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Triple D Acres: New Sharon, Maine:
John and Marcia Donald, Jeff Donald and Frank Donald Jr.
Hard work and some basic principles to manage their farm efficiently and profitably have provided Triple D Acres with consistent high quality forages, superior milk, and Maine’s 2009 Outstanding Farm of the Year by New England Green Pastures Program.

By Lisa McCrory

Added January 11, 2010. Triple D Acres is a family operation with John, his wife Marcia and nephews Jeff and Frank Donald Jr. operating the farm. The Donalds have a closed herd, milking around 70 Holsteins cows, and raising 90 calves and heifers. With a rolling herd average of 19,700 pounds, butter fat of 3.7%, protein of 3% and a Somatic Cell Count averaging just under 100,000 the family farm has received numerous awards for the high quality milk that they produce. They have also received the 2007 and 2009 Grand Champion award at the Maine Farm Days for the forages that they grow. How do they do it? John admittedly stole a phrase from organic dairy farmer and NODPA President Henry Perkins (who has won many milk quality awards as well), which is: “Keep your milk cold, and your water hot”, though John has added one additional piece that he feels is very important: “stay out of debt”.

John and Marcia Donald
Dairy farming has been in John’s family for 3 generations; his grandfather made a living from hand-milking just 10 cows! John and Marcia started their own herd in the 60’s, starting on Marcia’s grandfather’s 50-acre farm in Wilton, Maine. There they milked 20-25 cows, which was not enough cows to support a family. During this time, John worked off the farm as a Foreman at the local paper mill. An opportunity to purchase their current farm came about in 1979; it was a bigger farm, with better land and more acreage, and it was an opportunity for John and Marcia to take on dairy farming as a full time occupation.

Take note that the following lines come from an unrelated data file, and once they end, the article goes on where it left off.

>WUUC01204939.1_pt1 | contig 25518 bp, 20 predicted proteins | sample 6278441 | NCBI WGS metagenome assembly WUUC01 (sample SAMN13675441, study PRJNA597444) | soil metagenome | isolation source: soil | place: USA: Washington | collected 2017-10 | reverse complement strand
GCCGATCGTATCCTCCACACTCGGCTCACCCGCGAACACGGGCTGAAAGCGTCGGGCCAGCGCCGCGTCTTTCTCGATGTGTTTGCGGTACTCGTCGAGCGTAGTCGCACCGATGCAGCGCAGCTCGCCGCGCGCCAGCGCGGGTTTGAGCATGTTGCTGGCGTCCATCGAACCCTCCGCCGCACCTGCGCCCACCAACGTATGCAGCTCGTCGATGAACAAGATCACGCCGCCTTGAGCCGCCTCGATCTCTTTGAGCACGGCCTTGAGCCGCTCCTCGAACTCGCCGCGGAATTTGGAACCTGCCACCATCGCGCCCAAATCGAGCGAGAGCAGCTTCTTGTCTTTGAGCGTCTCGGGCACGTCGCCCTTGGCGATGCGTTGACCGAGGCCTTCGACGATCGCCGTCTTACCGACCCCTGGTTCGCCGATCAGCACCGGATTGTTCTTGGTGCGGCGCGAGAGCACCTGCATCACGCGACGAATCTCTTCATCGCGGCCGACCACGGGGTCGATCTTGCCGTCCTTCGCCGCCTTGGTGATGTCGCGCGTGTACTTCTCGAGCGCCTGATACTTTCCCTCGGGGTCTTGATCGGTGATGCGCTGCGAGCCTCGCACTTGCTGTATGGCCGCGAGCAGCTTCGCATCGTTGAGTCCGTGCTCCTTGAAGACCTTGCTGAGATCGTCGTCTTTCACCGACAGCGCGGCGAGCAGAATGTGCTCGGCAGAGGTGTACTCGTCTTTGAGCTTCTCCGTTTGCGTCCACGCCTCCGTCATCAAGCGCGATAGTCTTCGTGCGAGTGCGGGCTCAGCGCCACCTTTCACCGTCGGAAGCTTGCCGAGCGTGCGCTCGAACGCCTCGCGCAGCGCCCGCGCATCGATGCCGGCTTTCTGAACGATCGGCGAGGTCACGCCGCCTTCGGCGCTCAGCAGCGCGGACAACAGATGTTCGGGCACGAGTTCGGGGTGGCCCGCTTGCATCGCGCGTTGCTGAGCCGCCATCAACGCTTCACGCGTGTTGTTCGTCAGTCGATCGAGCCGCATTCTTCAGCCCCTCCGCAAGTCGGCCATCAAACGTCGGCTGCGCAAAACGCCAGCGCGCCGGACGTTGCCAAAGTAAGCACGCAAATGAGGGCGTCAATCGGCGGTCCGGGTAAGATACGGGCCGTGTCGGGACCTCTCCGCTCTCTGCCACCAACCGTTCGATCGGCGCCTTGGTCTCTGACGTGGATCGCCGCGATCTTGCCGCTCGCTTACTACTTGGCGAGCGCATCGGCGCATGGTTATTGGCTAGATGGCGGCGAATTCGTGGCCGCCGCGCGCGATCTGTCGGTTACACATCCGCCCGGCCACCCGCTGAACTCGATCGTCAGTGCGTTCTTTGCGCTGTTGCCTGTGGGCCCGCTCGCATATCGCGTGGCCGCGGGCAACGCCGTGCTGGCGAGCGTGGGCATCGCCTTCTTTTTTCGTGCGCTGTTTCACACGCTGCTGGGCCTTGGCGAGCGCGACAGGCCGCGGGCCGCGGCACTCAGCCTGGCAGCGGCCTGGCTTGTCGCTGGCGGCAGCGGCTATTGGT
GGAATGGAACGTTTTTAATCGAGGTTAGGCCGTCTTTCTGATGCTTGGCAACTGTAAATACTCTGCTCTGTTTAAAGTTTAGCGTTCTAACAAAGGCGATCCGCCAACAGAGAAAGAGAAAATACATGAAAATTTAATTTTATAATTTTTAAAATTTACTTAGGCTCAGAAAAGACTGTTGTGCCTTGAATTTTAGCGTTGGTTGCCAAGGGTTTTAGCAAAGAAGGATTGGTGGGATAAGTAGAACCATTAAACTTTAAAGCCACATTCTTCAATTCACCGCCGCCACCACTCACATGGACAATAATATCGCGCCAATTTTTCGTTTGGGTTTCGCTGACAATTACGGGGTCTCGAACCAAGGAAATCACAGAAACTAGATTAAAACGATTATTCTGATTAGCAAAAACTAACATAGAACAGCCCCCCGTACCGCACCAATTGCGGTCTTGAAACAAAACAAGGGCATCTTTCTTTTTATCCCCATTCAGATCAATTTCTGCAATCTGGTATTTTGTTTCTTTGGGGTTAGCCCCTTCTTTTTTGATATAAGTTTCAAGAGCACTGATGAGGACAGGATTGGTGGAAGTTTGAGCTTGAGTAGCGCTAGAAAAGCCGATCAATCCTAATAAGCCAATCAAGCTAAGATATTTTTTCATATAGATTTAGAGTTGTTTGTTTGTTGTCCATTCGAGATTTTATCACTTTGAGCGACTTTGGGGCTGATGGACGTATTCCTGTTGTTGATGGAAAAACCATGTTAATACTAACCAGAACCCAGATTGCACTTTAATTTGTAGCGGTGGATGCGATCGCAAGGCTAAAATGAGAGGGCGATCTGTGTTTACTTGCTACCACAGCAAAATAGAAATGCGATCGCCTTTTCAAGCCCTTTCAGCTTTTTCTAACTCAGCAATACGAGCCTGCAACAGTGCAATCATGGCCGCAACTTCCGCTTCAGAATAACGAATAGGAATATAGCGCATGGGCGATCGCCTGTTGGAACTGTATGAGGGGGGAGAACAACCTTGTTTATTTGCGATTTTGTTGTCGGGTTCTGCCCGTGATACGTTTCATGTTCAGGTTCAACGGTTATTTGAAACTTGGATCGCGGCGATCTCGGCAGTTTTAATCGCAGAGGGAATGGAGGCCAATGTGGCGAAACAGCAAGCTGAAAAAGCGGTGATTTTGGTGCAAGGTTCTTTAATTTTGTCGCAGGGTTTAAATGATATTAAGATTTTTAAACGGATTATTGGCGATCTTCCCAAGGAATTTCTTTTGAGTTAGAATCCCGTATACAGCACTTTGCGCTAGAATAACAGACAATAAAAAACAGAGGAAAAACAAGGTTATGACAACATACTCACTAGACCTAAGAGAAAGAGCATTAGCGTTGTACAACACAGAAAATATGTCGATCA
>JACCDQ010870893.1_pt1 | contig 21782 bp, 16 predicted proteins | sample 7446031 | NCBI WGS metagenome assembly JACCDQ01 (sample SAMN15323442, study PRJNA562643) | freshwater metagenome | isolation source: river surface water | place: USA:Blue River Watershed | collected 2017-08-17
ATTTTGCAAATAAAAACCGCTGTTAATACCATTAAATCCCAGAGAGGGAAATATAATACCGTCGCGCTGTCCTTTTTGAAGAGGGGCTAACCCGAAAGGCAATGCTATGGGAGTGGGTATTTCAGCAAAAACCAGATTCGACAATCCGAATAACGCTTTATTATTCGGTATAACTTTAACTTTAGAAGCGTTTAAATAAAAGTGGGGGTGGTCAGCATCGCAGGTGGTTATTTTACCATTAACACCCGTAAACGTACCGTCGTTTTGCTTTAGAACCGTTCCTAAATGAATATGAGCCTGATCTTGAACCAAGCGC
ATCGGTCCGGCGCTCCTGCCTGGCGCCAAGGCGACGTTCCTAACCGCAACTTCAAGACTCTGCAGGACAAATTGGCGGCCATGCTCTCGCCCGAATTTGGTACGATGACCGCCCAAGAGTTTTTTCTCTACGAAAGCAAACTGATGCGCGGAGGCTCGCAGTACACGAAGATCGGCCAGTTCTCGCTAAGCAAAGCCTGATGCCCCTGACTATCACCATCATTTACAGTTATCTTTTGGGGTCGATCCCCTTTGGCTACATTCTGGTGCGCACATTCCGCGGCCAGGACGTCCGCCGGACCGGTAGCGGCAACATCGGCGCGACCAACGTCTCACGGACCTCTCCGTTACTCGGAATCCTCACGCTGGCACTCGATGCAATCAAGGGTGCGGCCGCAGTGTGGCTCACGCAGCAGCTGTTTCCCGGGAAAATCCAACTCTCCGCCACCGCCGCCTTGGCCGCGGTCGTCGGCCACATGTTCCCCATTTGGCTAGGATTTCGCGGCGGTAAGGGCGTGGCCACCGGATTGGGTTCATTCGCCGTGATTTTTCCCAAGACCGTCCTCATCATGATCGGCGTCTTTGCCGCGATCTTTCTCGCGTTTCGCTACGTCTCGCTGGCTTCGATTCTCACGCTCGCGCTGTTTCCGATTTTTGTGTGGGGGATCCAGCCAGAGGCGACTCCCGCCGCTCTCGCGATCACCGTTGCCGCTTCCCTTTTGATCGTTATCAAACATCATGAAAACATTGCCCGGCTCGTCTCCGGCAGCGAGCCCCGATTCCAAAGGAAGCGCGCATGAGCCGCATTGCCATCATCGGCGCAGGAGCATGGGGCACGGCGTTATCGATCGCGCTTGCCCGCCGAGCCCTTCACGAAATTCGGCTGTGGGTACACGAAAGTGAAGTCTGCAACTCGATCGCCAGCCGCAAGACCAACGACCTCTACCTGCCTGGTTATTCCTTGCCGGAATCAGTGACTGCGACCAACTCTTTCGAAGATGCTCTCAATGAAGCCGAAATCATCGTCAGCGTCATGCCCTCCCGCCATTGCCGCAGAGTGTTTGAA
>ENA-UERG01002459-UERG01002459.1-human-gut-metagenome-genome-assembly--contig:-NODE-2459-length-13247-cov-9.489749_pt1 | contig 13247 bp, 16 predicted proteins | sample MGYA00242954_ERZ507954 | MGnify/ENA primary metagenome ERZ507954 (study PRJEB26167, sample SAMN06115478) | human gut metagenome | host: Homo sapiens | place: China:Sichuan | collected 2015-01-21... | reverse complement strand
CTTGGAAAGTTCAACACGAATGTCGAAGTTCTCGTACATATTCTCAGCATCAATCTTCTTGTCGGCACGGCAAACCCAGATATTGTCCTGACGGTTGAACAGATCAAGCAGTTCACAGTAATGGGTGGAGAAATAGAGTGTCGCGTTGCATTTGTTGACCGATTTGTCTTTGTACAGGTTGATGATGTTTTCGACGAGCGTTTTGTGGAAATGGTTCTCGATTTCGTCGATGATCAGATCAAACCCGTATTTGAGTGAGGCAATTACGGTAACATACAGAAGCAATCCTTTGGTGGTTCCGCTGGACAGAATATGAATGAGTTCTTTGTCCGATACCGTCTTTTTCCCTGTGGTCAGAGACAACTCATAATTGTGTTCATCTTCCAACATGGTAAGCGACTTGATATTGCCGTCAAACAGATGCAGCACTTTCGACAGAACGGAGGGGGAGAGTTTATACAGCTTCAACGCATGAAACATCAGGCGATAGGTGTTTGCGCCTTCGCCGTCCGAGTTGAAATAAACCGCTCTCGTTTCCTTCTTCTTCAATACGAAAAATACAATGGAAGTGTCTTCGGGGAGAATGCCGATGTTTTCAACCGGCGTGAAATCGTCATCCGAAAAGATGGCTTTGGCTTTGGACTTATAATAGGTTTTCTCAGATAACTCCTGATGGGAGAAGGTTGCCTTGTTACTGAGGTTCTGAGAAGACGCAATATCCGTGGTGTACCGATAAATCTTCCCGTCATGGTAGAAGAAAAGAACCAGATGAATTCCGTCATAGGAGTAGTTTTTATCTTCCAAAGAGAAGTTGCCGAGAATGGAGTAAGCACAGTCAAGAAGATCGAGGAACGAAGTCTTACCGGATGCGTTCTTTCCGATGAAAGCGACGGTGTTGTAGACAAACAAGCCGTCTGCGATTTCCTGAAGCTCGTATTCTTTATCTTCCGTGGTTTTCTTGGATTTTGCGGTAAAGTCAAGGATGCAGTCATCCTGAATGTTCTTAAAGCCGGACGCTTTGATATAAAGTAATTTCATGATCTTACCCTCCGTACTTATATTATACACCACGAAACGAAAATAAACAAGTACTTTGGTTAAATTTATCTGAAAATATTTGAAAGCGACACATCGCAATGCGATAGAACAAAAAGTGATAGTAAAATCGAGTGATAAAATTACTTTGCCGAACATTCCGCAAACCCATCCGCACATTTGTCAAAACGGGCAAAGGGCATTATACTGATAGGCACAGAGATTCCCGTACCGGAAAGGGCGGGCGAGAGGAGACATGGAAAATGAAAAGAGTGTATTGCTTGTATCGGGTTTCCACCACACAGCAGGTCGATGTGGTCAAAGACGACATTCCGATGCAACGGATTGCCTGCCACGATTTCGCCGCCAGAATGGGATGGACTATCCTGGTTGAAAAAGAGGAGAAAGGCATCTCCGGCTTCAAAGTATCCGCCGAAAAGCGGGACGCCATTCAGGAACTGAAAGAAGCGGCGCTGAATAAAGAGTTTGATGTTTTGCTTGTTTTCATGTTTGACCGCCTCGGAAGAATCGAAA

When the Donalds first bought their farm in 1979, it came with 220 acres and debt. Over time they were able to eliminate their debt and build up their land base. Today they own a total of 550 acres and have been debt-free for 15 years. Their land is mostly open and is used for pasture and hay.

Three generations of the Donald family (and friends). John and Marcia are in the center,
Frank Jr, Jeff and Kyle are the 1st, 3rd and 5th in the back row

Transition to Organic

Though they liked the idea of not using chemicals and sprays, the main motivation for being organic (and still is today) was mostly financial. Some of their land was certifiable already, and other pieces required a full 3-year transition. With Maine Organic Farmers and Gardeners Association (MOFGA) as their certifier, they had to follow MOFGA’s transition requirements, as it was pre-NOP. Land transition requirements have not changed too much from 2002 to today, but the livestock transition was only 3 months (100% organic feed, housing, health care for the livestock). The cost to transition was significantly less than what someone would incur today, but it was still a lot of up-front money at a time when the market was still young, processors were not providing any transition payments, and sources for quality organic grains were limited. All in all, it was a good learning experience and the Donalds started shipping organic milk to Horizon Organic on August 1st, 2002.

Growing High Quality Forages